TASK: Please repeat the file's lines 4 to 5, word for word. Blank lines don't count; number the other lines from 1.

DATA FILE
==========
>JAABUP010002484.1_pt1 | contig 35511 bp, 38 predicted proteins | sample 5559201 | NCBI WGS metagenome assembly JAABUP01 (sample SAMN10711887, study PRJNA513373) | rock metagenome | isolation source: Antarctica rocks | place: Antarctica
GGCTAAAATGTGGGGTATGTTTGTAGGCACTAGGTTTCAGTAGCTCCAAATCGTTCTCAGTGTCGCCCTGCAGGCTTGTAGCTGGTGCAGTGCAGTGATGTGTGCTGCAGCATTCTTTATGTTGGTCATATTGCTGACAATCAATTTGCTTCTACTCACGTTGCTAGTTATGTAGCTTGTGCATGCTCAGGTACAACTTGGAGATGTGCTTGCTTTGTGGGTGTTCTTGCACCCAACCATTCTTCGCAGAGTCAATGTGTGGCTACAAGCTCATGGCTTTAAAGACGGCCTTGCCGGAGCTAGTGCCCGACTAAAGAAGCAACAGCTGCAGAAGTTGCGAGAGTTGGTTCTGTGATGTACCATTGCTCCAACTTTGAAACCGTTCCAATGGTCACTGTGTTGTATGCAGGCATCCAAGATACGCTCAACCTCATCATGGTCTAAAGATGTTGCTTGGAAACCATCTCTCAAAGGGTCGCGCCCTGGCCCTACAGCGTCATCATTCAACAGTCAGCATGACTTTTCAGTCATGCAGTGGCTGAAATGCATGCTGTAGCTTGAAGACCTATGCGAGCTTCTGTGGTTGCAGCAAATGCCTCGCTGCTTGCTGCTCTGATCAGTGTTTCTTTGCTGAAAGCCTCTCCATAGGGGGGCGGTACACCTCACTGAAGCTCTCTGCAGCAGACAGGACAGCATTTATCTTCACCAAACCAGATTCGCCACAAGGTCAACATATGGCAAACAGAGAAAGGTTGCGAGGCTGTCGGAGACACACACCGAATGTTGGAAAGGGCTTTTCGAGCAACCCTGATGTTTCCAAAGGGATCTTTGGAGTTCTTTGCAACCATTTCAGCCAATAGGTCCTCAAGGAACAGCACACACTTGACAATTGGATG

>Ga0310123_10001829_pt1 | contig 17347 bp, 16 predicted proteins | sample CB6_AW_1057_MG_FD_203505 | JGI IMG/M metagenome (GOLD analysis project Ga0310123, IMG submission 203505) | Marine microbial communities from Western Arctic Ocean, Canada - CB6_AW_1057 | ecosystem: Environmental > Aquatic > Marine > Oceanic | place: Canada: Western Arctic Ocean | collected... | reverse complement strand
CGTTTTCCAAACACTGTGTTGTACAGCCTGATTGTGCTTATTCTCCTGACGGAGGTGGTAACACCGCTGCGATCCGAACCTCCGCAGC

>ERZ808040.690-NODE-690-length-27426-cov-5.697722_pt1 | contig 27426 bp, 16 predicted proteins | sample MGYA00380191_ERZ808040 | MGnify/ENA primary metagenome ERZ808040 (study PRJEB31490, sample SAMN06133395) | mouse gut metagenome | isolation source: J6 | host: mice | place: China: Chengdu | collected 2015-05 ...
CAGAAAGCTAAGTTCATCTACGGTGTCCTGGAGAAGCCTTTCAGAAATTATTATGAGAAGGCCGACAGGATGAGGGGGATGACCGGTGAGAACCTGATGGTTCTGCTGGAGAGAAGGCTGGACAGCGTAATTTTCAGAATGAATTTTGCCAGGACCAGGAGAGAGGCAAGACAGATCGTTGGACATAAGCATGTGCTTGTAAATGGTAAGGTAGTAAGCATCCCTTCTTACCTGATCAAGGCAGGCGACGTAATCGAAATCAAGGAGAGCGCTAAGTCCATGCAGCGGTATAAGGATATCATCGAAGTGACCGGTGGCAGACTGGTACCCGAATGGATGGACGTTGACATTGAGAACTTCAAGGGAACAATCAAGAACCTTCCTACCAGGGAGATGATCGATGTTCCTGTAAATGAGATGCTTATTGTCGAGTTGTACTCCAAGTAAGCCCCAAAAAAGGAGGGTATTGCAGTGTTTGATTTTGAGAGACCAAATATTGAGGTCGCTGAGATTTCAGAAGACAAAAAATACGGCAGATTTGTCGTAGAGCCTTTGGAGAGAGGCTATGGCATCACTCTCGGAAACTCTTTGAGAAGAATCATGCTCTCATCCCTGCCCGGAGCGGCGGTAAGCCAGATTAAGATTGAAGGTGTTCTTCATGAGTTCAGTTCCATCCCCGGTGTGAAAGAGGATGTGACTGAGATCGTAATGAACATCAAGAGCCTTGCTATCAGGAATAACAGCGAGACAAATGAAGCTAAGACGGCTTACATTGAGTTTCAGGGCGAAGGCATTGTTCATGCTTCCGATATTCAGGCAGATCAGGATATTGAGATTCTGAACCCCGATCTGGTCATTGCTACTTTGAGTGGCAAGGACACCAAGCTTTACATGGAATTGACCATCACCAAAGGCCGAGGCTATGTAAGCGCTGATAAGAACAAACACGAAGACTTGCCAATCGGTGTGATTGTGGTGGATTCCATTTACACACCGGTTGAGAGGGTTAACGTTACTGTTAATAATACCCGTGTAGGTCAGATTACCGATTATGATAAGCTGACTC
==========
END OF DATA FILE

CGTTTTCCAAACACTGTGTTGTACAGCCTGATTGTGCTTATTCTCCTGACGGAGGTGGTAACACCGCTGCGATCCGAACCTCCGCAGC

>ERZ808040.690-NODE-690-length-27426-cov-5.697722_pt1 | contig 27426 bp, 16 predicted proteins | sample MGYA00380191_ERZ808040 | MGnify/ENA primary metagenome ERZ808040 (study PRJEB31490, sample SAMN06133395) | mouse gut metagenome | isolation source: J6 | host: mice | place: China: Chengdu | collected 2015-05 ...